There were, though, some things I did like about Germany. I had a great Sunday touring around with a friend who used to live there, and who traveled over for the weekend to visit! It’s great to get the local perspective on a new city. Besides visiting some popular locations like the Berlin Wall and the Reichstag building (German parlaiment), we created a bus tour around the city using public transit routes, and we went to an outdoor food/flea market/festival at a local park.
And while most of the food in Germany wasn’t super, I did eat a LOT of wurst, especially currywurst; and sampled doner kebab as recommended by numerous friends; and after Googling “best schnitzel Berlin,” ate a delicious schnitzel with a side of beers! I also found real bagels! I knew they were notoriously impossible to find in Paris, and apparently that is no different anywhere in Europe. Whatever Europeans call bagels, it’s nothing like the chewy, soft things that exist back home. At Shakespeare and Sons in Berlin, I found the closest-to -home tasting bagel that I’ve eaten in 5 months! A simple egg bagel with chive cream cheese made my day.
Following my Berlin vacation, I took a 6 hour train ride to Mainz via Frankfurt to go to the first of three conferences in a row (!), this one called CIMT, all about cancer immunotherapy.
Mainz is the cutest little town ever! The buildings are a lovely shade of pink that matched the tree blossoms, and around around the town’s main square are all these little statues of elves! It’s capped off with a magical fountain comprised of figures of mythical creatures that somehow fits perfectly into its quaint backdrop.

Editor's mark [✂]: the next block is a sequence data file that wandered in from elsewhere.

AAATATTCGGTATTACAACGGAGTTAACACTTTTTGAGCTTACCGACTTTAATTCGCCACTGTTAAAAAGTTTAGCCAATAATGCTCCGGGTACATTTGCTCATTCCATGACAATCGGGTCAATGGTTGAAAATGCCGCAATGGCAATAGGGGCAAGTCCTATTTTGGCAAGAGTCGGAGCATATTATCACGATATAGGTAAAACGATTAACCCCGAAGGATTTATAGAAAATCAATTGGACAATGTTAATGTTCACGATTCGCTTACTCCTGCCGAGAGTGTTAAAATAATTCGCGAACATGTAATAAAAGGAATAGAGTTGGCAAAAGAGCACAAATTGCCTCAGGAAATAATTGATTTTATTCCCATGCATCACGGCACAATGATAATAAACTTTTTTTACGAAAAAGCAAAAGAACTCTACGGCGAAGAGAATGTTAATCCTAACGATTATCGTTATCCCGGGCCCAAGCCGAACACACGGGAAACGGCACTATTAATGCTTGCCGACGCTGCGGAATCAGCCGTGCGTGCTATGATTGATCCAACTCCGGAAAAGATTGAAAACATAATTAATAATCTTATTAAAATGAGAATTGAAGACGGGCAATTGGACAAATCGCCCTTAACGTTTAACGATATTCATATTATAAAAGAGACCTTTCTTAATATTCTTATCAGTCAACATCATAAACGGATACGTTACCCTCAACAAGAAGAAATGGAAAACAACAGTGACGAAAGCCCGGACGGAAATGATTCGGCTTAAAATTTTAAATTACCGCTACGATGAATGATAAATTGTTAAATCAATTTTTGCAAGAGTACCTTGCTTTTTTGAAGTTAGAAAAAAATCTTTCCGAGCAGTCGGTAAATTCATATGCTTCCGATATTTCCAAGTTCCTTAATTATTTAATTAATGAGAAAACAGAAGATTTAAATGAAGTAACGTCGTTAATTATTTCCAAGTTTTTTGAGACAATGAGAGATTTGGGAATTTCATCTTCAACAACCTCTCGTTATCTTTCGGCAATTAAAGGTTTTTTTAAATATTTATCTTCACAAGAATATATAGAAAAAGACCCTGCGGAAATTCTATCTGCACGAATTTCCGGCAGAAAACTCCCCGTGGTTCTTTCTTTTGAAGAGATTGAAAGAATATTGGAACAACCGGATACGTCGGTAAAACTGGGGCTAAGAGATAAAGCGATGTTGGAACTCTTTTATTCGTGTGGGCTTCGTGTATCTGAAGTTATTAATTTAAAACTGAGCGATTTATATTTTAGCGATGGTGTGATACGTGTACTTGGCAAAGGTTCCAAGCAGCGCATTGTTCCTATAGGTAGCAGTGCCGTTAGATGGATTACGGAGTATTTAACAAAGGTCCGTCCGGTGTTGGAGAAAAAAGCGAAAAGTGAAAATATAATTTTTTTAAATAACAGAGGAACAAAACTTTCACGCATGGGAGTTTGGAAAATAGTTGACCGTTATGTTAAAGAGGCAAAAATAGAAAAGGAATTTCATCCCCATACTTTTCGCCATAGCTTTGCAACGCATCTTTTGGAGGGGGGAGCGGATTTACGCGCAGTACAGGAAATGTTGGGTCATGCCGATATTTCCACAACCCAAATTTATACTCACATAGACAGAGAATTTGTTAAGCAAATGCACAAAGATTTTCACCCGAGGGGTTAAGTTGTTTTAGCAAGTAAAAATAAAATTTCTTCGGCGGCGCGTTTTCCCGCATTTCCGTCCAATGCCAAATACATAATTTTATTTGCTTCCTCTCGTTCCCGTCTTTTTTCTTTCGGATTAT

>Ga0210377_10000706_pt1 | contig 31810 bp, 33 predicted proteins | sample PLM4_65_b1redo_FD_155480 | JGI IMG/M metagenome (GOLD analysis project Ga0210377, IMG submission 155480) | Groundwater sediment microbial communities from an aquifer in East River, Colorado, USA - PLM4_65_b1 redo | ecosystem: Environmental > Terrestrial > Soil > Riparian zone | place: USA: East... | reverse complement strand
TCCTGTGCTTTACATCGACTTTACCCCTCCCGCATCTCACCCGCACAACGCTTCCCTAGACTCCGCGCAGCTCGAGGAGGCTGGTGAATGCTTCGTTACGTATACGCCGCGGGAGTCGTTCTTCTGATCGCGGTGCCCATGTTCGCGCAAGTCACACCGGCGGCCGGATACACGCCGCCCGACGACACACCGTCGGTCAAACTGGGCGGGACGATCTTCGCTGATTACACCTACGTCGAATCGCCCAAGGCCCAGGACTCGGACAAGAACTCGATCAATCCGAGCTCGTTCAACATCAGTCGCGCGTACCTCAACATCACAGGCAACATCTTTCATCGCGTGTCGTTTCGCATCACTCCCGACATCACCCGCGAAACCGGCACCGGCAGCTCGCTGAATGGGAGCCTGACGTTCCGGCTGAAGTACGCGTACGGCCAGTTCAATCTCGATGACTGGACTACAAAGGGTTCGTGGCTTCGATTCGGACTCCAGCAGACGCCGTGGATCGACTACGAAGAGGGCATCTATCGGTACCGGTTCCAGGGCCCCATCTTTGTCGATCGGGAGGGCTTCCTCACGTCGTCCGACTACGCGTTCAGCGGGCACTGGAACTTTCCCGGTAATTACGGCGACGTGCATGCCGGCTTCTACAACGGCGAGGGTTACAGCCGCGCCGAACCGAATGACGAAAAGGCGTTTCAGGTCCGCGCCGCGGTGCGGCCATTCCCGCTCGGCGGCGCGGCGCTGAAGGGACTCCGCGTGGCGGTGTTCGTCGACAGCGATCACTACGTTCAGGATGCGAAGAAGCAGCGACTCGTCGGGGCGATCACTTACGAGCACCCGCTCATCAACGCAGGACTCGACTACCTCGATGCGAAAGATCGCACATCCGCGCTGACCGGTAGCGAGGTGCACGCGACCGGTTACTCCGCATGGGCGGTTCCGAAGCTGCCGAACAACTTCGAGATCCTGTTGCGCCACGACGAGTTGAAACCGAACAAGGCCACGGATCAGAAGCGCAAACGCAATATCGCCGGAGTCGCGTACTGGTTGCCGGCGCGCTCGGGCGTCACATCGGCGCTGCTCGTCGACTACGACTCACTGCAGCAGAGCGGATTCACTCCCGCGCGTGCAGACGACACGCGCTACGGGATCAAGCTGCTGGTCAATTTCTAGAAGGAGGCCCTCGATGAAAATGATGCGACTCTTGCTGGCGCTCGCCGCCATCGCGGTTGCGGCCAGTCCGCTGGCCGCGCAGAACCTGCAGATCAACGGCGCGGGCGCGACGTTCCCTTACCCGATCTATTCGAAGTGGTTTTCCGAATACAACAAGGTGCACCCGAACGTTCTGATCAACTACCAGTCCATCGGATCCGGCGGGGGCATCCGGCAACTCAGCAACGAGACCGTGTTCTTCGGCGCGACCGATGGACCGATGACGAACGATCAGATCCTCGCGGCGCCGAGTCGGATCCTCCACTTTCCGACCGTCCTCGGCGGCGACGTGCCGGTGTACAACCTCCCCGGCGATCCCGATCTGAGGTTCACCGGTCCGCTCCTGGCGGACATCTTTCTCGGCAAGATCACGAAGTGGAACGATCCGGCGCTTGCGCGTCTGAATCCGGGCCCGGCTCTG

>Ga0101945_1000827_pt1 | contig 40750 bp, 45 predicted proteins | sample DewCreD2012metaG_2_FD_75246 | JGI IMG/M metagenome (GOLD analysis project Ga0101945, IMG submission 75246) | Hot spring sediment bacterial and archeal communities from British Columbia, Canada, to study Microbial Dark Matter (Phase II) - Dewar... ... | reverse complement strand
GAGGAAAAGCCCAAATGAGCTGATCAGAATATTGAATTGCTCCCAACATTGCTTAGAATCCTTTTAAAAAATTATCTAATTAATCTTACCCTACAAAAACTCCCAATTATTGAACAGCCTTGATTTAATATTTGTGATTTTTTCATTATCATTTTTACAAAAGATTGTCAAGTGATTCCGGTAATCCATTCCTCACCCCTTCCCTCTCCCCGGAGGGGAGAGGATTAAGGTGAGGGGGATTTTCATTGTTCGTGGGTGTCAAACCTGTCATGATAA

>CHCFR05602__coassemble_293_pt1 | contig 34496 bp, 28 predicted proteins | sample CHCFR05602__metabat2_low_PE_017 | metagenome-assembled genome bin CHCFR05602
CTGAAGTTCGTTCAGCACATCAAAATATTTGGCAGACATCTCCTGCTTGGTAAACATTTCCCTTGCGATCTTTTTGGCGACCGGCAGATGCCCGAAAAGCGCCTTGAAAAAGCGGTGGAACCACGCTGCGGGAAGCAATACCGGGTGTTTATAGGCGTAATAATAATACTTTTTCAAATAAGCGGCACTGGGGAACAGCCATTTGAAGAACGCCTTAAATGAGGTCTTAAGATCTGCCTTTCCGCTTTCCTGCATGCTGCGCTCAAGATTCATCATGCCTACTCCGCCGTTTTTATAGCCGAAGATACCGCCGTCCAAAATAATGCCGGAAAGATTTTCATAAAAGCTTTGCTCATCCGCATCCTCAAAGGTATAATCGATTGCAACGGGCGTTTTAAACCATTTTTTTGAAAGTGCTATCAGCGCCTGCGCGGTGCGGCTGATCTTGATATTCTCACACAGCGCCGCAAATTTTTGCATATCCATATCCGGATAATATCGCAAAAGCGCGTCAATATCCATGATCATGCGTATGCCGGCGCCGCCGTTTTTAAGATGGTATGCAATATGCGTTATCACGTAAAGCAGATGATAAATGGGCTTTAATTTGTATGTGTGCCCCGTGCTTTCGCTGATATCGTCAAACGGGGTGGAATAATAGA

In the extra one day I had in Mainz and between sessions at the conference, I really loved getting to explore this little town. For example, on my first morning, I enjoyed a brunch buffet outdoors, overlooking the fountain and town square.
At the edge of the town is a well-manicured waterfront along the Rhine, with walking paths, benches, and gardens. If you turn 180 degrees, you’re greeted with more pink houses or sleek modern architecture. You can’t lose with the views there!
And the food…well, still nothing special compared to what I am used to in France, or even Pittsburgh. Plus, the conference served us meals for the two days, which were nice because they were free, but they weren’t amazing either. What I did find and live was a little frozen yogurt bar called Mia Gelateria, that besides having yummy frozen yogurt had the option of topping your dessert with shots! Vanilla and Bailey’s for the win! 😉
After two nights in Mainz, I took the train back to Berlin for another conference. Neither the conference (on women in science – a topic for another post) nor the area of Berlin in which it was located were that great, unfortunately; I spent a lot of time skipping conference sessions after I realized that I fundamentally disagreed with the conference organizers on many issues, and instead enjoyed the fresh air around Freie Universitat Berlin, where the conference was located (and since there was nothing else to do nearby). On my last afternoon there, I did enjoy a walk around Alexanderplatz (back near the center of the city) for one last currywurst before heading back to Paris (for another conference)!
So, takeaways from this trip? One, don’t go to Germany for the food. Two, get a taste of both city and small-town life; they’re very different. Visit the cities for the history and towns for the old-world charm. And three, appreciate every travel experience for what it is – a new experience to take something away from; every new location won’t necessarily be a new favorite.